I had coffee with a new friend last week. We had such a fun conversation about so many things: business, city issues, and the difference between a street and a road.
[I know it sounds like a joke, like ‘What’s the difference between jelly and jam?’ But for real, this was an actual topic we discussed.]
And I’ll come back to the road-street thing.
[Ok, I can tell you won’t be able to concentrate until I give you the punch line, so here: Nobody hates being stuck in a traffic jelly.]
[Look, I never said it was a good joke.]
Anyhow, my new friend is a business owner in the Exchange District, so naturally, we got to talking about the pros and cons of running a business there.
Which is why my ears immediately perked up when I heard a radio interview late last week where Councillor Brian Mayes described the Exchange District as the city’s “Golden Goose”.
I’m assuming he was referring to this:
Yeah. Despite what is basically decades of neglect, the Exchange District is STILL the 6th highest performing neighbourhood in the entire city, from a property tax perspective. [In case you’re wondering, the top 5 are, in order: Portage & Main, Roslyn, South Portage, Portage-Ellice and Broadway-Assiniboine.]
Golden Goose indeed.
Yet, despite that, even with over 60,000 vehicles driving by every day, many businesses there say they are having a hard time.
In fact, 67 of them have signed a petition asking the city to develop a plan for the area.
So what gives?
Well, the answer is right there in front of us: 60,000 vehicles DRIVE BY every day. And obviously, for a business to thrive, those vehicles need to STOP so their occupants can get out and spend some money.
And that brings us to the difference between a road and a street.
What is a street?
A street is a platform for generating economic activity. It’s a productive place where business happens, where wealth is created.
What is a road?
A road is a high-speed connection between productive places.
Can’t a place be both?
Short answer: no. And here’s why.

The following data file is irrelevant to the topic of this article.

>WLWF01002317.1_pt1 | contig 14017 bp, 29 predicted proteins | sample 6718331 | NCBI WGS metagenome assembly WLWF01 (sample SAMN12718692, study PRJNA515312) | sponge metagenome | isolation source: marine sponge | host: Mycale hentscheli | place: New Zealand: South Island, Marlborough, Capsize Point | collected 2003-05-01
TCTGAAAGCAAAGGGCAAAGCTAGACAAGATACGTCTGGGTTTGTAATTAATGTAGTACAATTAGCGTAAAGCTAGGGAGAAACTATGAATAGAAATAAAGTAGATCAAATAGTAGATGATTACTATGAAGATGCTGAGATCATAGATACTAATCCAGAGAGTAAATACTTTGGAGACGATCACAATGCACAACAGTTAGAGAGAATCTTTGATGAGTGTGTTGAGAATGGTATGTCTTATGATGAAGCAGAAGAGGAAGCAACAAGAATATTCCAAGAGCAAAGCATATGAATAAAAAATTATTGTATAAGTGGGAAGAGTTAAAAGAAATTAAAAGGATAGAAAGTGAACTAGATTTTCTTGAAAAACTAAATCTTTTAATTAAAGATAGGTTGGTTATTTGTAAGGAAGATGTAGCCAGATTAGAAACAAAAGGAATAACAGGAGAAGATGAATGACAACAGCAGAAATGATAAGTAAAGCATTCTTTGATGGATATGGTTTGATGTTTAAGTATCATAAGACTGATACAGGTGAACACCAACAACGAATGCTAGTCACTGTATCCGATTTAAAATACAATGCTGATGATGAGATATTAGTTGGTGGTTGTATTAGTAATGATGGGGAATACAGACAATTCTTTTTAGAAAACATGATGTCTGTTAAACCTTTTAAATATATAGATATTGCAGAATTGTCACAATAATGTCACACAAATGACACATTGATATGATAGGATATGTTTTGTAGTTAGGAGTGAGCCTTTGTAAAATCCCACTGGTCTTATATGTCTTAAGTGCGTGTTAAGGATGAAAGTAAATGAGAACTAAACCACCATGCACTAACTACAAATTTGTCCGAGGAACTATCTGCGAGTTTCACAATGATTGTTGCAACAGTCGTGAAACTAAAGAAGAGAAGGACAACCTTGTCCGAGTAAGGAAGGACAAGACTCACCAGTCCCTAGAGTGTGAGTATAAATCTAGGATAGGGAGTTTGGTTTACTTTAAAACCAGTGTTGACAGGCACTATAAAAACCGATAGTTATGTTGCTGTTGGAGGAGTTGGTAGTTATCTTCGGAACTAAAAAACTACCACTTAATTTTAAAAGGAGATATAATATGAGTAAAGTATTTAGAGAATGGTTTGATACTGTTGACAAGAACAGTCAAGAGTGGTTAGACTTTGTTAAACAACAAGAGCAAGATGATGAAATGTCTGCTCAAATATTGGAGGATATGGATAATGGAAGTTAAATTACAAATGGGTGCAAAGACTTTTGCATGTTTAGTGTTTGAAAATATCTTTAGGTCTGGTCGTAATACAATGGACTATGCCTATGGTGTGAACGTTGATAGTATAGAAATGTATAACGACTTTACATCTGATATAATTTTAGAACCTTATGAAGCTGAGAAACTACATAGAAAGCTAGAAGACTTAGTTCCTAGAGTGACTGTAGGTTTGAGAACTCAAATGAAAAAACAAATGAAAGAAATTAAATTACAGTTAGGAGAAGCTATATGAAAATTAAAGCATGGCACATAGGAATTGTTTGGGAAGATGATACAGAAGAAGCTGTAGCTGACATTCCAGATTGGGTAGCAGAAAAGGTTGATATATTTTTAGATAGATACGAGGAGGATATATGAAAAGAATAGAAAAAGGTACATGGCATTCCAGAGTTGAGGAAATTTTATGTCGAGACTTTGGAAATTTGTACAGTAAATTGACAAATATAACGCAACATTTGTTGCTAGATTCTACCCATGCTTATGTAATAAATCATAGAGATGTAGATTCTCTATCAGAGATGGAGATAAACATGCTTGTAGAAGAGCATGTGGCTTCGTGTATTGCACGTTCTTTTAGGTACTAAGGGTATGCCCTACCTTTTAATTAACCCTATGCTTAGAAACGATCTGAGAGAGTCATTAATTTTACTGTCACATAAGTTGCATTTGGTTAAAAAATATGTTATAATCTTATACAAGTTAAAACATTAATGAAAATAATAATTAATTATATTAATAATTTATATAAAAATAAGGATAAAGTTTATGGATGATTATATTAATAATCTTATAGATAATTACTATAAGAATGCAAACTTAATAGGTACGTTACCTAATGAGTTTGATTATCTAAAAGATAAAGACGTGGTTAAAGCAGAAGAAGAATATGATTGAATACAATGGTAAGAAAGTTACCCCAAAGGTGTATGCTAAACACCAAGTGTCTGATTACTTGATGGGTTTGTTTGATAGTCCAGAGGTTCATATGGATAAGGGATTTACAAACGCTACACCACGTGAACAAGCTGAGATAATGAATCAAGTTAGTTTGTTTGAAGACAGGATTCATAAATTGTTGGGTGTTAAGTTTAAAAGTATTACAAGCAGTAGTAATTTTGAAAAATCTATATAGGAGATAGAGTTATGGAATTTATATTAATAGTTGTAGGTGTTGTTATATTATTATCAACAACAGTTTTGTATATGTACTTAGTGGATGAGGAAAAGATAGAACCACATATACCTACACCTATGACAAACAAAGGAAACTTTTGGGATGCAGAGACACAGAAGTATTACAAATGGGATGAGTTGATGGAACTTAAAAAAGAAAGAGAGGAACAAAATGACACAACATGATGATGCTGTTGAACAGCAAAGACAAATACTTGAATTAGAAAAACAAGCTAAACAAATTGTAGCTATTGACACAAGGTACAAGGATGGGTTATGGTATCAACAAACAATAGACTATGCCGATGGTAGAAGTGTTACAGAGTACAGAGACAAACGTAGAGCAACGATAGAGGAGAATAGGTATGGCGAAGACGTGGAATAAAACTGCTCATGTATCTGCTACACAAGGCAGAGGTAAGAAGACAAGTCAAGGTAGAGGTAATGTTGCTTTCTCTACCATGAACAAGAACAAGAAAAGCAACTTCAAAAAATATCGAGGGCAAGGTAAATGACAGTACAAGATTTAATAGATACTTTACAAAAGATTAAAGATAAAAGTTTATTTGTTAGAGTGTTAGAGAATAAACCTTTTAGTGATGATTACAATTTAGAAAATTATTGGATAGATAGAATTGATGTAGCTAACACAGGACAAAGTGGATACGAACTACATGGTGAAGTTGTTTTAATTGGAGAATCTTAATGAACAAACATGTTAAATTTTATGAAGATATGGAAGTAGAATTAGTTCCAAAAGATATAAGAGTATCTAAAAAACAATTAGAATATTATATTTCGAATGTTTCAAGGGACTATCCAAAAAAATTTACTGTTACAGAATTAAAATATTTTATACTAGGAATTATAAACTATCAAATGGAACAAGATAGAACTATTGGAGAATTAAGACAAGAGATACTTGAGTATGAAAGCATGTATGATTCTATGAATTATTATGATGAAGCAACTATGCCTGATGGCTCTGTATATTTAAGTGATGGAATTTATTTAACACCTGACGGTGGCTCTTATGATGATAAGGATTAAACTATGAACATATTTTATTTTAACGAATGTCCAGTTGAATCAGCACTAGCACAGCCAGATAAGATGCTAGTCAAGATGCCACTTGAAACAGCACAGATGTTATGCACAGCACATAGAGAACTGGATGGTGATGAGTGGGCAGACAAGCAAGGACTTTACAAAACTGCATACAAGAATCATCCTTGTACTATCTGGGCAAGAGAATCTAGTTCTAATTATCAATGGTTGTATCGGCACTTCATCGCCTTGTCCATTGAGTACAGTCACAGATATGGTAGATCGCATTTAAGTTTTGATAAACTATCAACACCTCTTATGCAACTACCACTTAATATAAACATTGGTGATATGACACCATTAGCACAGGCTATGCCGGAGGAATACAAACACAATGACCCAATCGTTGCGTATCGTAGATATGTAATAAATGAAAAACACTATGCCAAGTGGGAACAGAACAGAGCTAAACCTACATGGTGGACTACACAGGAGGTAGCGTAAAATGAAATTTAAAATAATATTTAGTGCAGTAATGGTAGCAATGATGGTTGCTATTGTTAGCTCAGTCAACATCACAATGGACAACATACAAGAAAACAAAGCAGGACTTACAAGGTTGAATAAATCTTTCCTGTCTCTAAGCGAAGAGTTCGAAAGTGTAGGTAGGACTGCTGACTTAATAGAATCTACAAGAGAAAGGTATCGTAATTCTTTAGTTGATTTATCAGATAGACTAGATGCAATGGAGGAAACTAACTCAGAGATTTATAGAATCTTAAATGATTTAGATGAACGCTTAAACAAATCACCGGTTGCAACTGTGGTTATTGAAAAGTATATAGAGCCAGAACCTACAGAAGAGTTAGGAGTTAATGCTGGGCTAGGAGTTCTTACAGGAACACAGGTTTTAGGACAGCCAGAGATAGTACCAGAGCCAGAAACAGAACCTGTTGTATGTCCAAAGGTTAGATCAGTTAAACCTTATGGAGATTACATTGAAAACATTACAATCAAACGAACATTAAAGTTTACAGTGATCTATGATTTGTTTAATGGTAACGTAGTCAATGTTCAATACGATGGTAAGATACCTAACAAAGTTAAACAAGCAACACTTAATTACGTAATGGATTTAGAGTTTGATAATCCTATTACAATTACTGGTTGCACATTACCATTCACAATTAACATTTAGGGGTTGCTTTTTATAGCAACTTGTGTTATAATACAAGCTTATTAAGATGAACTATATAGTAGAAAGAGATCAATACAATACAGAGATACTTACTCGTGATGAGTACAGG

If we want a successful street, we need it to be a place that is designed to make people stop.
If we want a successful road, we need it to be a place that is designed to make people go.
Those two goals are obviously incompatible with each other.
That would be like trying to have a cat that is both alive and dead. This might be possible in the world of quantum mechanics. [I can’t be 100% sure because I didn’t read the Wikipedia article to the end. Also, Heisenberg.]
Except this isn’t quantum mechanics. This is a city.
And in a city, you have to choose one, because in trying to be both, you end up with neither.
When you try to have a place that is both good for business, but also moves traffic quickly, you end up with a stroad.
A stroad, a street-road hybrid, is the futon of transportation investments.
Just like a futon is a crappy sofa that doubles as a crappy bed, a stroad is both bad at stimulating business activity, and also bad at moving traffic efficiently.
Think about it. To have a successful street, you need things that encourage people to stop. Things like:
- Slow-moving traffic, like 30 km/h or less
- Narrow streets to aid with crossings, even at mid-block
- Available on-street parking
- Bike racks
- Street benches
- Sidewalks wide enough to accommodate both people walking and lingering
- Buildings close together, and oriented to the sidewalk/street
- Awnings to protect you from the elements